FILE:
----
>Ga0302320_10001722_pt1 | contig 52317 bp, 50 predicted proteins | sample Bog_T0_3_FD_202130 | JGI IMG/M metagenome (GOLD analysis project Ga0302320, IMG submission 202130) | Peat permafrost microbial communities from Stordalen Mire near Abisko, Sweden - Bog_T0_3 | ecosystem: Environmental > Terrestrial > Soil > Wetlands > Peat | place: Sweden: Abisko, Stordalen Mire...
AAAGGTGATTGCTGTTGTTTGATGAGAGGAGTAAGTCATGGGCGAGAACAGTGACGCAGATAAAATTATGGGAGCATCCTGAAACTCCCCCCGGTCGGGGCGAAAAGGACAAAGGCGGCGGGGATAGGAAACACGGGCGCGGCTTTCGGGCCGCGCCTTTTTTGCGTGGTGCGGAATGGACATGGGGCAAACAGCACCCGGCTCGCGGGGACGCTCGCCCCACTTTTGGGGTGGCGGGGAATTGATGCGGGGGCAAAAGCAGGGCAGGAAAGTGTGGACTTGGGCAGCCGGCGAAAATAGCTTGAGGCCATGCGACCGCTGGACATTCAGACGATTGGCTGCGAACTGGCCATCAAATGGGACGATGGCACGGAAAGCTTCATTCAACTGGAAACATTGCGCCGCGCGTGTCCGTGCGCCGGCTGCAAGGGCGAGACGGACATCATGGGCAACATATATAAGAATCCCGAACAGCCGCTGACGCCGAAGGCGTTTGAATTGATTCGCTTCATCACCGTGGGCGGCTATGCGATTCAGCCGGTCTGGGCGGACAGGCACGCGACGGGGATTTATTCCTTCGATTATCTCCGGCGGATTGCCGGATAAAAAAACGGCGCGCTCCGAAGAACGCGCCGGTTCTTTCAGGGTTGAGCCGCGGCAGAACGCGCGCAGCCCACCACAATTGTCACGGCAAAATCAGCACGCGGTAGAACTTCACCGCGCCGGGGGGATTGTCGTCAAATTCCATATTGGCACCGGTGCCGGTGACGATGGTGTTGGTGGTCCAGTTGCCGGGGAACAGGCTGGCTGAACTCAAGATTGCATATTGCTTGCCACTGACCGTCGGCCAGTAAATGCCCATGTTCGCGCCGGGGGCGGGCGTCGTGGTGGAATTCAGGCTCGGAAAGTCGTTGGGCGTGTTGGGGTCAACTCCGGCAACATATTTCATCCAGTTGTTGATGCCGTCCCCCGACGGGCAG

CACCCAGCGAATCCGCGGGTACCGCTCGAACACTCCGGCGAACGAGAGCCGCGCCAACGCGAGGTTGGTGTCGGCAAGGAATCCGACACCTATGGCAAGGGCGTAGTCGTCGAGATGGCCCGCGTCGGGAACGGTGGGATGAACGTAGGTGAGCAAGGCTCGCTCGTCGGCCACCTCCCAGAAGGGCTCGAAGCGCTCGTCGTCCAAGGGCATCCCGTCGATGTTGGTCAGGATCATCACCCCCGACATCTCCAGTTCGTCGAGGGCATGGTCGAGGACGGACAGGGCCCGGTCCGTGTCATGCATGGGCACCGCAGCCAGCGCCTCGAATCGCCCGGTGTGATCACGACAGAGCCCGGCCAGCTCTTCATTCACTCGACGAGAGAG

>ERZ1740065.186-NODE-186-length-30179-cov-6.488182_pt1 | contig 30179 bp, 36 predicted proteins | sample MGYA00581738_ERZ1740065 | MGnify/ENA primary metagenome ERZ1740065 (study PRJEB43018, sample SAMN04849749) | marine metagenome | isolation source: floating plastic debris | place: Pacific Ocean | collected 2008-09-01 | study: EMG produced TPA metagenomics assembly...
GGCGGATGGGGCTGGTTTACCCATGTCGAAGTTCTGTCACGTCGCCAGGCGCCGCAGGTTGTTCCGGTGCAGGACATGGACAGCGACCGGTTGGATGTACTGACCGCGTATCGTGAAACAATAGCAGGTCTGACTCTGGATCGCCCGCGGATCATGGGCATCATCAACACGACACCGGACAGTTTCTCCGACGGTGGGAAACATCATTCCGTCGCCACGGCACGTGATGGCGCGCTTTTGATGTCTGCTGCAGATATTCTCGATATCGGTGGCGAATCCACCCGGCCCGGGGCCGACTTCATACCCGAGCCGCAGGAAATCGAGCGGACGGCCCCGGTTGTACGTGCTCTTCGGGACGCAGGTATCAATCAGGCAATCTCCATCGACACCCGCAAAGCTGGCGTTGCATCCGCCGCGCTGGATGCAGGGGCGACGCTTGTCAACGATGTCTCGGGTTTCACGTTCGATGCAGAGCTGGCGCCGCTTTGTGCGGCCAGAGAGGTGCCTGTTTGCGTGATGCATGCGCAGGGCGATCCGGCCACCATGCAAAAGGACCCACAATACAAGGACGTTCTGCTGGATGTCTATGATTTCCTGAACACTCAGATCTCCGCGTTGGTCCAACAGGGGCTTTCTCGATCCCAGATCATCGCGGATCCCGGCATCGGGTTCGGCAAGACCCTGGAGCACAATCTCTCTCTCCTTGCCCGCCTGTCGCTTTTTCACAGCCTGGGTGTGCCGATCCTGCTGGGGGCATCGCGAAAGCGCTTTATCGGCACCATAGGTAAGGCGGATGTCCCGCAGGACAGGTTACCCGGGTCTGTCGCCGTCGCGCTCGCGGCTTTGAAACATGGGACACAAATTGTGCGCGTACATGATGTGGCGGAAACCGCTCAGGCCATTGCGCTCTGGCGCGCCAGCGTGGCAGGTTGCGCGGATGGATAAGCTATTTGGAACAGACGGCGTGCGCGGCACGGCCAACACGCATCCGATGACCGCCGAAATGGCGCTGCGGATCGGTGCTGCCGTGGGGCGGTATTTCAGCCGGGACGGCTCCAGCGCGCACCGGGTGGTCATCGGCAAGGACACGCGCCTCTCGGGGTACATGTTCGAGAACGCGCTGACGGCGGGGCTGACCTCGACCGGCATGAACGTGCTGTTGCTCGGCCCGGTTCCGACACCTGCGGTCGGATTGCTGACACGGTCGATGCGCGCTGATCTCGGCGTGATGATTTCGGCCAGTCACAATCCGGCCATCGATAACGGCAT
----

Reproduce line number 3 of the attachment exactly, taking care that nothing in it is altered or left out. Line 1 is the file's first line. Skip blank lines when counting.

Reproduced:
CACCCAGCGAATCCGCGGGTACCGCTCGAACACTCCGGCGAACGAGAGCCGCGCCAACGCGAGGTTGGTGTCGGCAAGGAATCCGACACCTATGGCAAGGGCGTAGTCGTCGAGATGGCCCGCGTCGGGAACGGTGGGATGAACGTAGGTGAGCAAGGCTCGCTCGTCGGCCACCTCCCAGAAGGGCTCGAAGCGCTCGTCGTCCAAGGGCATCCCGTCGATGTTGGTCAGGATCATCACCCCCGACATCTCCAGTTCGTCGAGGGCATGGTCGAGGACGGACAGGGCCCGGTCCGTGTCATGCATGGGCACCGCAGCCAGCGCCTCGAATCGCCCGGTGTGATCACGACAGAGCCCGGCCAGCTCTTCATTCACTCGACGAGAGAG